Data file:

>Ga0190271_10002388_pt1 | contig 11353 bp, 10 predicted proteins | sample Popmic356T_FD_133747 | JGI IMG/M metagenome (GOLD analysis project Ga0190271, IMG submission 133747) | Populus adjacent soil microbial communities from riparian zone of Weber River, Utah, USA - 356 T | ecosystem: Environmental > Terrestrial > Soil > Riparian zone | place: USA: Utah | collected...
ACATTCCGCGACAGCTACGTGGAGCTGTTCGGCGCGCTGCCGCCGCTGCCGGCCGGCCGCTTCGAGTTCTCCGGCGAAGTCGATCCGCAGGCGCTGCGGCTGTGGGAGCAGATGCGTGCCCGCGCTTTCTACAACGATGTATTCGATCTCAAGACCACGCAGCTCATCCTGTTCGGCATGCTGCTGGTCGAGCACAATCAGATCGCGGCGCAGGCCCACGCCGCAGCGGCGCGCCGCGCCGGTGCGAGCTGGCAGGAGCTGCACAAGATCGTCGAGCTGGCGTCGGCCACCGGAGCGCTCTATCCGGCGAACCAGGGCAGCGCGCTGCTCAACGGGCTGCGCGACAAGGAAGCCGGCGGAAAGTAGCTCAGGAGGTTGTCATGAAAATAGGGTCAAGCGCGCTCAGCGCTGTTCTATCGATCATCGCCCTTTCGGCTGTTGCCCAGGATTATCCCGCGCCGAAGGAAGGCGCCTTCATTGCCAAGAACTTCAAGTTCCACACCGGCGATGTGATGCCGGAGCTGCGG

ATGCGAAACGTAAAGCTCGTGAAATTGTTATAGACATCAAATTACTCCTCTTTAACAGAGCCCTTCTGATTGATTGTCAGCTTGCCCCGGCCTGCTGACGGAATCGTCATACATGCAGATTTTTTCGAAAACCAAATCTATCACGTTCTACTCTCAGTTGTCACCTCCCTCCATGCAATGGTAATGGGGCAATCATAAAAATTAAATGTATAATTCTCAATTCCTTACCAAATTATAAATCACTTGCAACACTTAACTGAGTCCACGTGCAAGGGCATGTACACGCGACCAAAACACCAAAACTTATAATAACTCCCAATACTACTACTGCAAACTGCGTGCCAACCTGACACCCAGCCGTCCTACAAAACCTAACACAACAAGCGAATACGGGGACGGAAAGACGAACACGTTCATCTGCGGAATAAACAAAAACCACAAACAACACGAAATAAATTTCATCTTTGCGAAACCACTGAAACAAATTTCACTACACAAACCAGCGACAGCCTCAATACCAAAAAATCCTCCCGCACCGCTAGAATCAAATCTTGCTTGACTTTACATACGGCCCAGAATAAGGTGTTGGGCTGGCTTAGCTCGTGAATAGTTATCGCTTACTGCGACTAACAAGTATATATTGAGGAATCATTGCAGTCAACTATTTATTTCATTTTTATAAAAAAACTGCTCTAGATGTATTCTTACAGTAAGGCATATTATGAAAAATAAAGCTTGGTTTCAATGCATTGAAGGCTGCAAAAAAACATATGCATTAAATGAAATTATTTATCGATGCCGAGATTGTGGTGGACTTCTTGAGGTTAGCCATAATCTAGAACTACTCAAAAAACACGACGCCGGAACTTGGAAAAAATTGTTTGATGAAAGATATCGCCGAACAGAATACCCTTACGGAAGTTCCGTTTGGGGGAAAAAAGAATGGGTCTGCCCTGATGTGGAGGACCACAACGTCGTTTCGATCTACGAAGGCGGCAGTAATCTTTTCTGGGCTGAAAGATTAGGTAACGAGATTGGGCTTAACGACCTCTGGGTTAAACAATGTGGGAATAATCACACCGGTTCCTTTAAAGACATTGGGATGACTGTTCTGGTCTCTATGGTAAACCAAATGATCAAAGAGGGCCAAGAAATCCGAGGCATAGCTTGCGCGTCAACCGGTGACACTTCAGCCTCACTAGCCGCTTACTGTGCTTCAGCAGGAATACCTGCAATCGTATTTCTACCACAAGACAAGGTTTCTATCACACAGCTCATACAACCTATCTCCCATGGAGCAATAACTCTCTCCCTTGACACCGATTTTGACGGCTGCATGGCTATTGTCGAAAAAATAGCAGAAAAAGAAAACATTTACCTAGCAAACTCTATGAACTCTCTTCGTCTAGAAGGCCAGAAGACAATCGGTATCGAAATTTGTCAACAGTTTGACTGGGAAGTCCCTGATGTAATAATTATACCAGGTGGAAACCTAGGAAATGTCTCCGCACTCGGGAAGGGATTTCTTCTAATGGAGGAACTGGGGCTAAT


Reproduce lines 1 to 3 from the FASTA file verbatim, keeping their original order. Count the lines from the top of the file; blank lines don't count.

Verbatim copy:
>Ga0190271_10002388_pt1 | contig 11353 bp, 10 predicted proteins | sample Popmic356T_FD_133747 | JGI IMG/M metagenome (GOLD analysis project Ga0190271, IMG submission 133747) | Populus adjacent soil microbial communities from riparian zone of Weber River, Utah, USA - 356 T | ecosystem: Environmental > Terrestrial > Soil > Riparian zone | place: USA: Utah | collected...
ACATTCCGCGACAGCTACGTGGAGCTGTTCGGCGCGCTGCCGCCGCTGCCGGCCGGCCGCTTCGAGTTCTCCGGCGAAGTCGATCCGCAGGCGCTGCGGCTGTGGGAGCAGATGCGTGCCCGCGCTTTCTACAACGATGTATTCGATCTCAAGACCACGCAGCTCATCCTGTTCGGCATGCTGCTGGTCGAGCACAATCAGATCGCGGCGCAGGCCCACGCCGCAGCGGCGCGCCGCGCCGGTGCGAGCTGGCAGGAGCTGCACAAGATCGTCGAGCTGGCGTCGGCCACCGGAGCGCTCTATCCGGCGAACCAGGGCAGCGCGCTGCTCAACGGGCTGCGCGACAAGGAAGCCGGCGGAAAGTAGCTCAGGAGGTTGTCATGAAAATAGGGTCAAGCGCGCTCAGCGCTGTTCTATCGATCATCGCCCTTTCGGCTGTTGCCCAGGATTATCCCGCGCCGAAGGAAGGCGCCTTCATTGCCAAGAACTTCAAGTTCCACACCGGCGATGTGATGCCGGAGCTGCGG

ATGCGAAACGTAAAGCTCGTGAAATTGTTATAGACATCAAATTACTCCTCTTTAACAGAGCCCTTCTGATTGATTGTCAGCTTGCCCCGGCCTGCTGACGGAATCGTCATACATGCAGATTTTTTCGAAAACCAAATCTATCACGTTCTACTCTCAGTTGTCACCTCCCTCCATGCAATGGTAATGGGGCAATCATAAAAATTAAATGTATAATTCTCAATTCCTTACCAAATTATAAATCACTTGCAACACTTAACTGAGTCCACGTGCAAGGGCATGTACACGCGACCAAAACACCAAAACTTATAATAACTCCCAATACTACTACTGCAAACTGCGTGCCAACCTGACACCCAGCCGTCCTACAAAACCTAACACAACAAGCGAATACGGGGACGGAAAGACGAACACGTTCATCTGCGGAATAAACAAAAACCACAAACAACACGAAATAAATTTCATCTTTGCGAAACCACTGAAACAAATTTCACTACACAAACCAGCGACAGCCTCAATACCAAAAAATCCTCCCGCACCGCTAGAATCAAATCTTGCTTGACTTTACATACGGCCCAGAATAAGGTGTTGGGCTGGCTTAGCTCGTGAATAGTTATCGCTTACTGCGACTAACAAGTATATATTGAGGAATCATTGCAGTCAACTATTTATTTCATTTTTATAAAAAAACTGCTCTAGATGTATTCTTACAGTAAGGCATATTATGAAAAATAAAGCTTGGTTTCAATGCATTGAAGGCTGCAAAAAAACATATGCATTAAATGAAATTATTTATCGATGCCGAGATTGTGGTGGACTTCTTGAGGTTAGCCATAATCTAGAACTACTCAAAAAACACGACGCCGGAACTTGGAAAAAATTGTTTGATGAAAGATATCGCCGAACAGAATACCCTTACGGAAGTTCCGTTTGGGGGAAAAAAGAATGGGTCTGCCCTGATGTGGAGGACCACAACGTCGTTTCGATCTACGAAGGCGGCAGTAATCTTTTCTGGGCTGAAAGATTAGGTAACGAGATTGGGCTTAACGACCTCTGGGTTAAACAATGTGGGAATAATCACACCGGTTCCTTTAAAGACATTGGGATGACTGTTCTGGTCTCTATGGTAAACCAAATGATCAAAGAGGGCCAAGAAATCCGAGGCATAGCTTGCGCGTCAACCGGTGACACTTCAGCCTCACTAGCCGCTTACTGTGCTTCAGCAGGAATACCTGCAATCGTATTTCTACCACAAGACAAGGTTTCTATCACACAGCTCATACAACCTATCTCCCATGGAGCAATAACTCTCTCCCTTGACACCGATTTTGACGGCTGCATGGCTATTGTCGAAAAAATAGCAGAAAAAGAAAACATTTACCTAGCAAACTCTATGAACTCTCTTCGTCTAGAAGGCCAGAAGACAATCGGTATCGAAATTTGTCAACAGTTTGACTGGGAAGTCCCTGATGTAATAATTATACCAGGTGGAAACCTAGGAAATGTCTCCGCACTCGGGAAGGGATTTCTTCTAATGGAGGAACTGGGGCTAAT